- Eight in 10 hospitals say they are continuing to pursue a population health management (PHM) strategy despite uncertainty over the future of the Affordable Care Act, a new Health Catalyst survey shows.
- Nearly 70% of respondents said PHM is “very important” to their healthcare delivery strategy for the next two years, while less than 3% rated it of no importance.
- Despite support for PHM, few organizations have taken on risk-based contracts that penalize them if they fail to meet goals such as improving their patient population’s health.
When asked how soon they expect to have more than 30% of their patients covered by risk-based contracts, just 13% of respondents said they have achieved that level of risk. Thirty-seven percent said they could that threshold in three to five years, while 14% guessed it would take six to 10 years.
Key barriers to launching a PHM program include financial barriers (37%), access to high-quality data and analytics (17%), care model issues (16%), leadership and governance issues (12%) and risk-evaluation issues (9%).
“The big picture takeaway from this survey is that healthcare executives view the move to value-based care as inevitable, regardless of the current political situation, and population health management is seen as critical to their success in transitioning to the new reimbursement structure,” Marie Dunn, VP of population health strategy for Health Catalyst, said in a statement.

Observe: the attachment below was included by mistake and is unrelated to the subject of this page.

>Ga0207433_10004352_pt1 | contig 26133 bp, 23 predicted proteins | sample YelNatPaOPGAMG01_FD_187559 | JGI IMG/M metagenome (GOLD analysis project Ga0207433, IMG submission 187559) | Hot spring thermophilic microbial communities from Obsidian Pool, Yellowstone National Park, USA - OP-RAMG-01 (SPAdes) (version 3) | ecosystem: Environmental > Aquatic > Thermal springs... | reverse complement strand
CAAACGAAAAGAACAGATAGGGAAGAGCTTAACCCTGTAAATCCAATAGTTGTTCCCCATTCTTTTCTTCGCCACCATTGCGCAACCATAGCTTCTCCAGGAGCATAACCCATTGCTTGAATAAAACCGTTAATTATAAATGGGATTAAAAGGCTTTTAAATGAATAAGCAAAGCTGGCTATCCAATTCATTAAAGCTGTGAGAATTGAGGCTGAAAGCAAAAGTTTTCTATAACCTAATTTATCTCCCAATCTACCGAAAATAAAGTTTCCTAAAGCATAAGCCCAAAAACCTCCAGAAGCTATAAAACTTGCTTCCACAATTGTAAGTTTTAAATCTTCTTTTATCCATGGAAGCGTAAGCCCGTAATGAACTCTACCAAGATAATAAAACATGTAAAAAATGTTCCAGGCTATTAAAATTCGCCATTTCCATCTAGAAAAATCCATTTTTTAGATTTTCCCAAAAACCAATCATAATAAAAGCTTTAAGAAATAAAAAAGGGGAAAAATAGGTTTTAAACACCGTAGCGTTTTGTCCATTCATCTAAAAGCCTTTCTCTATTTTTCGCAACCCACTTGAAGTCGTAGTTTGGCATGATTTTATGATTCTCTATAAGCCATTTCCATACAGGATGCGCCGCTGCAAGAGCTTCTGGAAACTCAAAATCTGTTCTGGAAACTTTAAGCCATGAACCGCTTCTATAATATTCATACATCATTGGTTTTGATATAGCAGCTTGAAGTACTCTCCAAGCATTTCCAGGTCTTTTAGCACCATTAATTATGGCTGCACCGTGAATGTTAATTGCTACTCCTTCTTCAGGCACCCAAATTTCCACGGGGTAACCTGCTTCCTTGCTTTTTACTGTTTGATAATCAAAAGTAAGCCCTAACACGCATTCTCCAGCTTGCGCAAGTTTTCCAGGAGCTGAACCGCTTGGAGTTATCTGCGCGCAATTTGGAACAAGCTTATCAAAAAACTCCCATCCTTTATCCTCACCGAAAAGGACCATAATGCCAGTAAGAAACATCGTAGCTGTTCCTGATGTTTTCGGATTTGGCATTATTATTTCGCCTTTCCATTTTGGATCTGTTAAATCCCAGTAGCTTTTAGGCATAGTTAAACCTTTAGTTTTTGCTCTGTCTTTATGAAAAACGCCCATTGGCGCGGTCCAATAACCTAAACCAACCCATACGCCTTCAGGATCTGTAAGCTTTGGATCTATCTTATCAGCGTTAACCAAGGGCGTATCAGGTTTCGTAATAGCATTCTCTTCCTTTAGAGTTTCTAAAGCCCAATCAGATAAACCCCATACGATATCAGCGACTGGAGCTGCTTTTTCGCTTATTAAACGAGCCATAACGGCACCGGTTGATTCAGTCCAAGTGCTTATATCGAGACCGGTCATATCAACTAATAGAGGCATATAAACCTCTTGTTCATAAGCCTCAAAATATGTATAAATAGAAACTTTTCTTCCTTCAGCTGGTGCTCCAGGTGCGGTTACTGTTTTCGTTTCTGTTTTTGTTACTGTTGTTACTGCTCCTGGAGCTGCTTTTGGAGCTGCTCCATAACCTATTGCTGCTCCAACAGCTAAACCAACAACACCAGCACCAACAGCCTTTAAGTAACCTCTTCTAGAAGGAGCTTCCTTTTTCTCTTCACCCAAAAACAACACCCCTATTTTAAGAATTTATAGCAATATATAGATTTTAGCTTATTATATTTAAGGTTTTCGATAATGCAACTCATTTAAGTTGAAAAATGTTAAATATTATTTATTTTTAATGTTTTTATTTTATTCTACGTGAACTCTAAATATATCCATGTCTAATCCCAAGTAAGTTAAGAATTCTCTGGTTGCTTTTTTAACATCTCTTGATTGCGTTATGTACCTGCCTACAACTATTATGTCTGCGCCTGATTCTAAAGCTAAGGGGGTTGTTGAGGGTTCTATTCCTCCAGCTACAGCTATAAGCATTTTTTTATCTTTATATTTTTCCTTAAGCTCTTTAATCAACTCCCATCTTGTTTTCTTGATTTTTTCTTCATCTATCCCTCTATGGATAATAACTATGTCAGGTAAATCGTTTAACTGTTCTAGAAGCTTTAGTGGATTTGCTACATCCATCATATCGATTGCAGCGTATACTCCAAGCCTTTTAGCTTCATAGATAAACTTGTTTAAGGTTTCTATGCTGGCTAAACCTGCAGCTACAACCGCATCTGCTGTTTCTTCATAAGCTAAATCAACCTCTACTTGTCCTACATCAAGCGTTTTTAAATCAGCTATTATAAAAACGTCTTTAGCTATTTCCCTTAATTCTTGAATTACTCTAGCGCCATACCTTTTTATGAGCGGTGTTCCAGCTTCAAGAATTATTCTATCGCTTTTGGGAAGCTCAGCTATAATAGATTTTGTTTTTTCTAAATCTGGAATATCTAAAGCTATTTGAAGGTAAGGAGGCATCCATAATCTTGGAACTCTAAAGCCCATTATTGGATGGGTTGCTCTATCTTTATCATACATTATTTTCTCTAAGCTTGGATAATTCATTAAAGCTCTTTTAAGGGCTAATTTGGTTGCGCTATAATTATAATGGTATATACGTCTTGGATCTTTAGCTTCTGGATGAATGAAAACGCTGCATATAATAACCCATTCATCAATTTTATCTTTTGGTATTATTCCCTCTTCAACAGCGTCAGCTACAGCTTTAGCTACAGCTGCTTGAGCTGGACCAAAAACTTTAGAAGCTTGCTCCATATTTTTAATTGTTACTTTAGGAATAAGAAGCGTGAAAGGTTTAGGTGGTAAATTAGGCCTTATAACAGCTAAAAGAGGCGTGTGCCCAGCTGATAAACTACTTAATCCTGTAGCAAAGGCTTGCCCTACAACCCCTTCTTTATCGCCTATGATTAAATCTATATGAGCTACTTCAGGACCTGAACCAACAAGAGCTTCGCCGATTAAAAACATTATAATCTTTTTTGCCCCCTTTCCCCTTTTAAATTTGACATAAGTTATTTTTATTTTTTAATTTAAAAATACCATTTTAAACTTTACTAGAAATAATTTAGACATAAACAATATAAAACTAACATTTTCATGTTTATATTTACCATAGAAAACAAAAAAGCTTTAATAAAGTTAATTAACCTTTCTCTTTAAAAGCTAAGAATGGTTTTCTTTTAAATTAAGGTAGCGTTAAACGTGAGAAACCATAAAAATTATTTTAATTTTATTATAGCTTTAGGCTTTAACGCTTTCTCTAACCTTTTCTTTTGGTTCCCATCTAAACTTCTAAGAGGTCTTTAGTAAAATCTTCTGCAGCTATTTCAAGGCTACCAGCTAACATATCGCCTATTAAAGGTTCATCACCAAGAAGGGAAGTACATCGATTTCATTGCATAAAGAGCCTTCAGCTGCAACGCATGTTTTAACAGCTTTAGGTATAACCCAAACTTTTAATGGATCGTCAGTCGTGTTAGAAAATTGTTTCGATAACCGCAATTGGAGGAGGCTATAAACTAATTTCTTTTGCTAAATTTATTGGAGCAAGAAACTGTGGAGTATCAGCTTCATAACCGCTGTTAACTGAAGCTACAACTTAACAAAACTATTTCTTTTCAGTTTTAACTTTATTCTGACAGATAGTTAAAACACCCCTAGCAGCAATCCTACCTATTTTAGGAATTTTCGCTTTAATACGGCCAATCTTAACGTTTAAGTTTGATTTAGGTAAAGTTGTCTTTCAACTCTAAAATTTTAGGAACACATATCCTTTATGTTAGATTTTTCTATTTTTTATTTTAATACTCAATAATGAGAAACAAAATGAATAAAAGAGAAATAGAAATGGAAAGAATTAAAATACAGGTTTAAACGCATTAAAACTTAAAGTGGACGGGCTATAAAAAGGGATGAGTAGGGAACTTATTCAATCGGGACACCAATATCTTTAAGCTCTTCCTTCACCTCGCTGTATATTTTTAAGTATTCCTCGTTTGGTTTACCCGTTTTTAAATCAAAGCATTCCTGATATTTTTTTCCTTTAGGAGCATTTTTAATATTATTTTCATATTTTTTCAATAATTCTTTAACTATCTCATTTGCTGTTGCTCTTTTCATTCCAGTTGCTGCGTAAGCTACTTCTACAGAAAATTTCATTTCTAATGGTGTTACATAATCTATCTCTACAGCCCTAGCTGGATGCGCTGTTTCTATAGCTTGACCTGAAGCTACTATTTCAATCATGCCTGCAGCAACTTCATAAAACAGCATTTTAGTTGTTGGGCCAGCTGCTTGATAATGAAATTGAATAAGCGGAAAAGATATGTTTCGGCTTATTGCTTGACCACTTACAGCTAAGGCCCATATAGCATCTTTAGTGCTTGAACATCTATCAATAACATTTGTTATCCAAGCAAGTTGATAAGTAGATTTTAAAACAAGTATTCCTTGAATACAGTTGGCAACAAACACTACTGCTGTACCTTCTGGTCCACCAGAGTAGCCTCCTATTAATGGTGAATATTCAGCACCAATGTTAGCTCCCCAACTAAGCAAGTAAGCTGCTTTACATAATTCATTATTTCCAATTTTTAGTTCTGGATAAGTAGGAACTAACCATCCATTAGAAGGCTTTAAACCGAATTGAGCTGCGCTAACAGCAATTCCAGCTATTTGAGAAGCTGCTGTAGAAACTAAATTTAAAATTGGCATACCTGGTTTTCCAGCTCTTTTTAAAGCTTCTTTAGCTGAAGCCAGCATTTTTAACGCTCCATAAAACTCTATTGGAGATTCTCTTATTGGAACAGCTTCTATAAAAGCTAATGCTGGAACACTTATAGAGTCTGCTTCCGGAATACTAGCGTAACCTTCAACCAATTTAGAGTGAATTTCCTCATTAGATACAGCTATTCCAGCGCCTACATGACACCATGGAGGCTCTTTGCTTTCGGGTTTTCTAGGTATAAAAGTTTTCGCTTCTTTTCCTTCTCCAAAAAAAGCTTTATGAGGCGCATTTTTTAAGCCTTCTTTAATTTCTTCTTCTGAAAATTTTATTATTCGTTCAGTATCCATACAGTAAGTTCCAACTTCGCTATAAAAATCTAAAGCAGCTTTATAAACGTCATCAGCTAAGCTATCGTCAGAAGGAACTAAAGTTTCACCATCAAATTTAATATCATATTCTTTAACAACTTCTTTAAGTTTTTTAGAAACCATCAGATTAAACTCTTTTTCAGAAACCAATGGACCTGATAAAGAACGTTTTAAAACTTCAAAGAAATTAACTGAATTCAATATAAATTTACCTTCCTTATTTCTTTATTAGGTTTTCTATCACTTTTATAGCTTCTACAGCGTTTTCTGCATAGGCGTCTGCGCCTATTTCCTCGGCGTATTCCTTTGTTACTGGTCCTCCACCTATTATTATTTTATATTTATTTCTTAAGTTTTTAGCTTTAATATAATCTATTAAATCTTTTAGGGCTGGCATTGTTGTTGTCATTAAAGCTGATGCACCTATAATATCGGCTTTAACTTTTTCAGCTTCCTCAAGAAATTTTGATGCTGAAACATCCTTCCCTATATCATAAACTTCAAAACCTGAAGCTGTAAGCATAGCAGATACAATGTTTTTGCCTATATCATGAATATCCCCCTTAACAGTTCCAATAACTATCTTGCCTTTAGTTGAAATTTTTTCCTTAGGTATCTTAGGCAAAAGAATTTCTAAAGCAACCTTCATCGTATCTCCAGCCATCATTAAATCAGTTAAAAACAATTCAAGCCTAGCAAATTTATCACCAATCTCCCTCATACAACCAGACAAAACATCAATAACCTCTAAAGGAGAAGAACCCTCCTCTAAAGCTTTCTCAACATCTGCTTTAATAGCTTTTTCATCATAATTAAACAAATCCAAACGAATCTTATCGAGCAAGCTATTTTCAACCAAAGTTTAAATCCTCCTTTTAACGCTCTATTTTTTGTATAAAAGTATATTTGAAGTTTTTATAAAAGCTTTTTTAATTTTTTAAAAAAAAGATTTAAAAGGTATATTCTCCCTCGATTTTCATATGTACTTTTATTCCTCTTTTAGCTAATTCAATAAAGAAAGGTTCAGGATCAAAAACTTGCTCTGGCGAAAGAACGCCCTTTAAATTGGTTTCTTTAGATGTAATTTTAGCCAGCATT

Driving growth in PHM are changes mandated by the ACA, the Hospital Readmissions Reduction Program and the shift to patient-centered care. As hospitals transition to the new payment models, many are forming partnerships across sectors and using technology to advance population health.
“The traditional ‘silos’ of medical, behavioral health and social services can’t meet the needs of our population alone,” Jim Hickman, CEO of California-based Better Health East Bay, part of Sutter Health, told Healthcare Dive last November. “Partnerships, enabled by technology and amplified by data sharing, are the first step in changing the way we deliver care.”
Better Health partners with a local medical center to identify hot spots in the community where health needs are high and access and services are poor.
The survey findings come on the heels of a study by Signify Research that predicted the size of the market for PHM solutions in the U.S. and Canada will grow from 135 million individuals in 2016 to 245 million in 2021, an increase of 80%.
In 2015, the U.S. PHM market was about $8.5 billion, or 77% of the global space, according to India-based MarketsandMarkets. At a compound annual growth rate of 23.2%, the global market could reach $31.6 billion by 2020.